How did this happen?
The official story is this: after long time MP Ken Epp decided that he wasn't going to seek another term, the candidacy was up for grabs, and up until just a few weeks before the nomination process was closed, it appeared that municipal councillor Jacquie Fenske, was going to be acclaimed.
Enter Tim Uppal. An old Alliance candidate from the constituency of Edmonton-Mill Woods-Beaumont. Uppal had been running unsuccessfully since 2000, but the Reform -Conservatives really wanted this man in the House.
He comes from an influential family who have been long time financial supporters of the party, and they would help to raise their profile with the Sikh community.
Former board members say Uppal didn't file his nomination papers until the last minute and stacked the nomination meeting in north Edmonton. This caught Fenske by surprise, since she was on the verge of being acclaimed.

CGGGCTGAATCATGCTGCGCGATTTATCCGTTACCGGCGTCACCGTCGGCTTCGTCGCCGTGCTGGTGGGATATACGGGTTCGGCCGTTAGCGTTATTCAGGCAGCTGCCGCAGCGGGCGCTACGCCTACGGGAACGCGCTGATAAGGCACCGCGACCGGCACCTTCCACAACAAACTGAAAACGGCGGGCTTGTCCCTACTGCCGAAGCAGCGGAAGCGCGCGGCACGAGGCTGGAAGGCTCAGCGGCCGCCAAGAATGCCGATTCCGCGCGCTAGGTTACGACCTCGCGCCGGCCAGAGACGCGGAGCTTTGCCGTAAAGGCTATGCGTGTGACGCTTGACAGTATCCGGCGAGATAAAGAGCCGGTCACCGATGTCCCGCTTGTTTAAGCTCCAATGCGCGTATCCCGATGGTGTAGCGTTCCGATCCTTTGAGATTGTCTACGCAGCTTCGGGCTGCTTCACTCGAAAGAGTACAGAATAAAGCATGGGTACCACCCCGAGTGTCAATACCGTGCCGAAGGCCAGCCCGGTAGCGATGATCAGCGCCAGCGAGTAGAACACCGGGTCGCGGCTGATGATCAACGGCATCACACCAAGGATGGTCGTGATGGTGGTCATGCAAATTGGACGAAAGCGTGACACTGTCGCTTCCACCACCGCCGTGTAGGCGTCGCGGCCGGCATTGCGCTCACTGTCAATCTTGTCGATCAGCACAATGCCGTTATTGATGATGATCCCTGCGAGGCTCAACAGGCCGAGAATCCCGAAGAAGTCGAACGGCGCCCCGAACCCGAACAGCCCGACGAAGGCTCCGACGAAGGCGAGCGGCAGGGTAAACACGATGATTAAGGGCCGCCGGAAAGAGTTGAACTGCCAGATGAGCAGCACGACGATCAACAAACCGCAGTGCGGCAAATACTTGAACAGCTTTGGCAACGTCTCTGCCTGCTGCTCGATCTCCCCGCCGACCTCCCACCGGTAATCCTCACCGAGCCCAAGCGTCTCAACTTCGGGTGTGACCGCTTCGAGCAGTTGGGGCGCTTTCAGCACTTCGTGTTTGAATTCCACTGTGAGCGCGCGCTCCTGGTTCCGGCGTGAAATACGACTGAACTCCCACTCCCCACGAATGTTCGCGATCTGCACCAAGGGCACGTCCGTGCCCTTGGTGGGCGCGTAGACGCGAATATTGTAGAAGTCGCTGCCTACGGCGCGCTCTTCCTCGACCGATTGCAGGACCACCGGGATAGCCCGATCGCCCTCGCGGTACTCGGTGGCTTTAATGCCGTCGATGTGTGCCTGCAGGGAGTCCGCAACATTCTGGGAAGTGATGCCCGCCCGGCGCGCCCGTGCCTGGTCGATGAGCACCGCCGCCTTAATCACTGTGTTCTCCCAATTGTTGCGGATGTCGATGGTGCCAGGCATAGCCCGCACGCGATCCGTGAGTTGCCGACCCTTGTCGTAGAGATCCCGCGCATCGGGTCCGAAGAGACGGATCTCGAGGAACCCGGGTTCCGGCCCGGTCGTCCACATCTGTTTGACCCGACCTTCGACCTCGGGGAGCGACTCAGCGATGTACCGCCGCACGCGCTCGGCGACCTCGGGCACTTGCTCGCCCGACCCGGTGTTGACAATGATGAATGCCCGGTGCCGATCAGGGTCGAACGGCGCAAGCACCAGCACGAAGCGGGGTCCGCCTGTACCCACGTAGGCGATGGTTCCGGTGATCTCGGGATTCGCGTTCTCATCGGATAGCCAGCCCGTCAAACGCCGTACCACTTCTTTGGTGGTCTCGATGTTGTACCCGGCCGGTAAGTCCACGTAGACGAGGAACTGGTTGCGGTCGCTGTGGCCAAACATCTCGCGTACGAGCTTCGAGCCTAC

"This is not right," says longstanding Tory Bill Noonan. "The party cannot run roughshod over the people. What happened here is not democracy. It's what happens in a banana republic."
Eight out of twelve board members resigned over this, and a former supporter of Jacquie Fenske, James Ford; decided to run as an independent with a conservative philosophy. He dubbed himself a 'Conservative with a Conscience'.
Uppal ultimately won by a margin of 1,678 votes, but he spent $ 84,329, compared to Ford's $ 34, 907. What's also interesting is that the NDP candidate Brian LaBelle, came third, with 6,339 votes, and he only spent $ 110.00. So it seems like a progressive riding after all. But again, voter apathy played a huge part, with only about 58% of those eligible, turning out to cast their ballots.